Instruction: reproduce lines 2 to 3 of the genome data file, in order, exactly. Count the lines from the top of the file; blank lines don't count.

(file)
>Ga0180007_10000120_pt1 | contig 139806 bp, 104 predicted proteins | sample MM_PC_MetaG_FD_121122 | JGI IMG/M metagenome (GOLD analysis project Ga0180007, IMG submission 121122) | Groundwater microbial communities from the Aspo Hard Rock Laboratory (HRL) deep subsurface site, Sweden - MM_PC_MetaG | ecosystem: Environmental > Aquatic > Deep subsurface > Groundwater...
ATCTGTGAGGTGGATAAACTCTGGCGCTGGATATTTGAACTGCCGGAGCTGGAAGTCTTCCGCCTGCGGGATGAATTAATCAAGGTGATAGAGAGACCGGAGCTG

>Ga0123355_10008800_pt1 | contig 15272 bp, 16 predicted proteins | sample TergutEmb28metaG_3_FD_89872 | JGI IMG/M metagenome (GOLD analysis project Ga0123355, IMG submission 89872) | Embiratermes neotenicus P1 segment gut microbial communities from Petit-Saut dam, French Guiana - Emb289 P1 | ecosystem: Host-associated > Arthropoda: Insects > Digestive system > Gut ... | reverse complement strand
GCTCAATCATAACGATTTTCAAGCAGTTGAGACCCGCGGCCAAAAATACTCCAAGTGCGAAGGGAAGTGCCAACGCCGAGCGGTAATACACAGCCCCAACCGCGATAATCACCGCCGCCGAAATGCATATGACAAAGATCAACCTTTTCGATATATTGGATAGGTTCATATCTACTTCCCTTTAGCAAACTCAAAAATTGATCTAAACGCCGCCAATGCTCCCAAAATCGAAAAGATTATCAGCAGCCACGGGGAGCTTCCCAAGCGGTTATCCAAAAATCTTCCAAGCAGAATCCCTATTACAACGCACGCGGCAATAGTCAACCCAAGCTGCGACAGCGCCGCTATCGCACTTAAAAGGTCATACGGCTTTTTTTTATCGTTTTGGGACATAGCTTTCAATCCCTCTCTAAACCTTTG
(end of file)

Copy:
ATCTGTGAGGTGGATAAACTCTGGCGCTGGATATTTGAACTGCCGGAGCTGGAAGTCTTCCGCCTGCGGGATGAATTAATCAAGGTGATAGAGAGACCGGAGCTG

>Ga0123355_10008800_pt1 | contig 15272 bp, 16 predicted proteins | sample TergutEmb28metaG_3_FD_89872 | JGI IMG/M metagenome (GOLD analysis project Ga0123355, IMG submission 89872) | Embiratermes neotenicus P1 segment gut microbial communities from Petit-Saut dam, French Guiana - Emb289 P1 | ecosystem: Host-associated > Arthropoda: Insects > Digestive system > Gut ... | reverse complement strand